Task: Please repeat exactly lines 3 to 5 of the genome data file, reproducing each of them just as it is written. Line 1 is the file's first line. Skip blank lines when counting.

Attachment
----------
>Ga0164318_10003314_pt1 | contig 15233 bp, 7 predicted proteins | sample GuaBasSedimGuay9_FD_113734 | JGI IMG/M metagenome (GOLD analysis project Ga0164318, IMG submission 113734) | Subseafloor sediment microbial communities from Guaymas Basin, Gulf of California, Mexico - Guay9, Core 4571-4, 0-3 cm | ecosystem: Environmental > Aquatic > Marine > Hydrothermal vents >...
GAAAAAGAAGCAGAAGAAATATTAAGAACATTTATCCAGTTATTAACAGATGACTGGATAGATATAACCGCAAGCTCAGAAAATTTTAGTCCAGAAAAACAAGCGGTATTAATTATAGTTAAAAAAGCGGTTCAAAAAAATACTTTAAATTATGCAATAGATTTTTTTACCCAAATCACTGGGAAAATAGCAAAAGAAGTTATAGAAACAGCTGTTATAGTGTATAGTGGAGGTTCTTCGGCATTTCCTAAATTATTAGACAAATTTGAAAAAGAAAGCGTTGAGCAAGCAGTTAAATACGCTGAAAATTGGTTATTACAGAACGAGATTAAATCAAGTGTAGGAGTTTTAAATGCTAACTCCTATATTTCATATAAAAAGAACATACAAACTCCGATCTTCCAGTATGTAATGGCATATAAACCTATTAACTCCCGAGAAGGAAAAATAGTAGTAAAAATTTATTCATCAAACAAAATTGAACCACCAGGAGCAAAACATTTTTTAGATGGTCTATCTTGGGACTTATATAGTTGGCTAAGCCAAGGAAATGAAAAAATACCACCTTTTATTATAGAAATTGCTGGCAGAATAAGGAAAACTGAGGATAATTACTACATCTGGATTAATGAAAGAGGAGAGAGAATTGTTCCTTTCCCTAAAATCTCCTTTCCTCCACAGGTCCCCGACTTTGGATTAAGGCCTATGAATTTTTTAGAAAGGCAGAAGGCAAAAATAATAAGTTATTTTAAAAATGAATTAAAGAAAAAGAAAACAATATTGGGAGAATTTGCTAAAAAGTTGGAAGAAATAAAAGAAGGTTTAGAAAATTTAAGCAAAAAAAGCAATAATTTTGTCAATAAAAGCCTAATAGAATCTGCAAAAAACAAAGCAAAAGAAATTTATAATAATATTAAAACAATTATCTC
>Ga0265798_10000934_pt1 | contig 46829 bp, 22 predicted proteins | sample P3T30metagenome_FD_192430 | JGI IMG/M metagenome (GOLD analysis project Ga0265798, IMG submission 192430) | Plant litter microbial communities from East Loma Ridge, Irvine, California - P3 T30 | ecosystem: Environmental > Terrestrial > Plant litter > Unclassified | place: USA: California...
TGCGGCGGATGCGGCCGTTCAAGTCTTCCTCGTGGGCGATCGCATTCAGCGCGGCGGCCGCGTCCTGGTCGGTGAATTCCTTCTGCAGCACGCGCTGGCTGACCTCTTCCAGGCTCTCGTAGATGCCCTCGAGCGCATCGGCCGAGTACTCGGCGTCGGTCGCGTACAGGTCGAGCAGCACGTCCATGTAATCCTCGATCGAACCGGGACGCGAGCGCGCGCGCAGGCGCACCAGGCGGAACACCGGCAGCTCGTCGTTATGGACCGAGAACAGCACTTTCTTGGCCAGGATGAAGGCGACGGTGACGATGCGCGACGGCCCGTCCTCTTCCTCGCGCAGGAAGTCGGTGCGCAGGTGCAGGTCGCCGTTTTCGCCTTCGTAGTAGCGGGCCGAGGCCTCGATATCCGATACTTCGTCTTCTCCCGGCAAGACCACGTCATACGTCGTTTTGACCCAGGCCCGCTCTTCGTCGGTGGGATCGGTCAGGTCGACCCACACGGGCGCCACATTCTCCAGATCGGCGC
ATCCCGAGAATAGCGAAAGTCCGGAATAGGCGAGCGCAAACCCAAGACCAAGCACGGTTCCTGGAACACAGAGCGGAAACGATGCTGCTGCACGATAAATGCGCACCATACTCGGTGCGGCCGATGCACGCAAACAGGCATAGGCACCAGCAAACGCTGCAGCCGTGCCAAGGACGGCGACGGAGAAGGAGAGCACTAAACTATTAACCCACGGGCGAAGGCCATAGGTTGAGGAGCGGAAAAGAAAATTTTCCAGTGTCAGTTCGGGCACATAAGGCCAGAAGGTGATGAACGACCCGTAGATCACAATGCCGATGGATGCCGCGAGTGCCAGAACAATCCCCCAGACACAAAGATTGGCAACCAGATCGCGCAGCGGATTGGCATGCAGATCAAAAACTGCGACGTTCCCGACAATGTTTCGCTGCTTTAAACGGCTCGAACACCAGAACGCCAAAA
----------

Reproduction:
>Ga0265798_10000934_pt1 | contig 46829 bp, 22 predicted proteins | sample P3T30metagenome_FD_192430 | JGI IMG/M metagenome (GOLD analysis project Ga0265798, IMG submission 192430) | Plant litter microbial communities from East Loma Ridge, Irvine, California - P3 T30 | ecosystem: Environmental > Terrestrial > Plant litter > Unclassified | place: USA: California...
TGCGGCGGATGCGGCCGTTCAAGTCTTCCTCGTGGGCGATCGCATTCAGCGCGGCGGCCGCGTCCTGGTCGGTGAATTCCTTCTGCAGCACGCGCTGGCTGACCTCTTCCAGGCTCTCGTAGATGCCCTCGAGCGCATCGGCCGAGTACTCGGCGTCGGTCGCGTACAGGTCGAGCAGCACGTCCATGTAATCCTCGATCGAACCGGGACGCGAGCGCGCGCGCAGGCGCACCAGGCGGAACACCGGCAGCTCGTCGTTATGGACCGAGAACAGCACTTTCTTGGCCAGGATGAAGGCGACGGTGACGATGCGCGACGGCCCGTCCTCTTCCTCGCGCAGGAAGTCGGTGCGCAGGTGCAGGTCGCCGTTTTCGCCTTCGTAGTAGCGGGCCGAGGCCTCGATATCCGATACTTCGTCTTCTCCCGGCAAGACCACGTCATACGTCGTTTTGACCCAGGCCCGCTCTTCGTCGGTGGGATCGGTCAGGTCGACCCACACGGGCGCCACATTCTCCAGATCGGCGC
ATCCCGAGAATAGCGAAAGTCCGGAATAGGCGAGCGCAAACCCAAGACCAAGCACGGTTCCTGGAACACAGAGCGGAAACGATGCTGCTGCACGATAAATGCGCACCATACTCGGTGCGGCCGATGCACGCAAACAGGCATAGGCACCAGCAAACGCTGCAGCCGTGCCAAGGACGGCGACGGAGAAGGAGAGCACTAAACTATTAACCCACGGGCGAAGGCCATAGGTTGAGGAGCGGAAAAGAAAATTTTCCAGTGTCAGTTCGGGCACATAAGGCCAGAAGGTGATGAACGACCCGTAGATCACAATGCCGATGGATGCCGCGAGTGCCAGAACAATCCCCCAGACACAAAGATTGGCAACCAGATCGCGCAGCGGATTGGCATGCAGATCAAAAACTGCGACGTTCCCGACAATGTTTCGCTGCTTTAAACGGCTCGAACACCAGAACGCCAAAA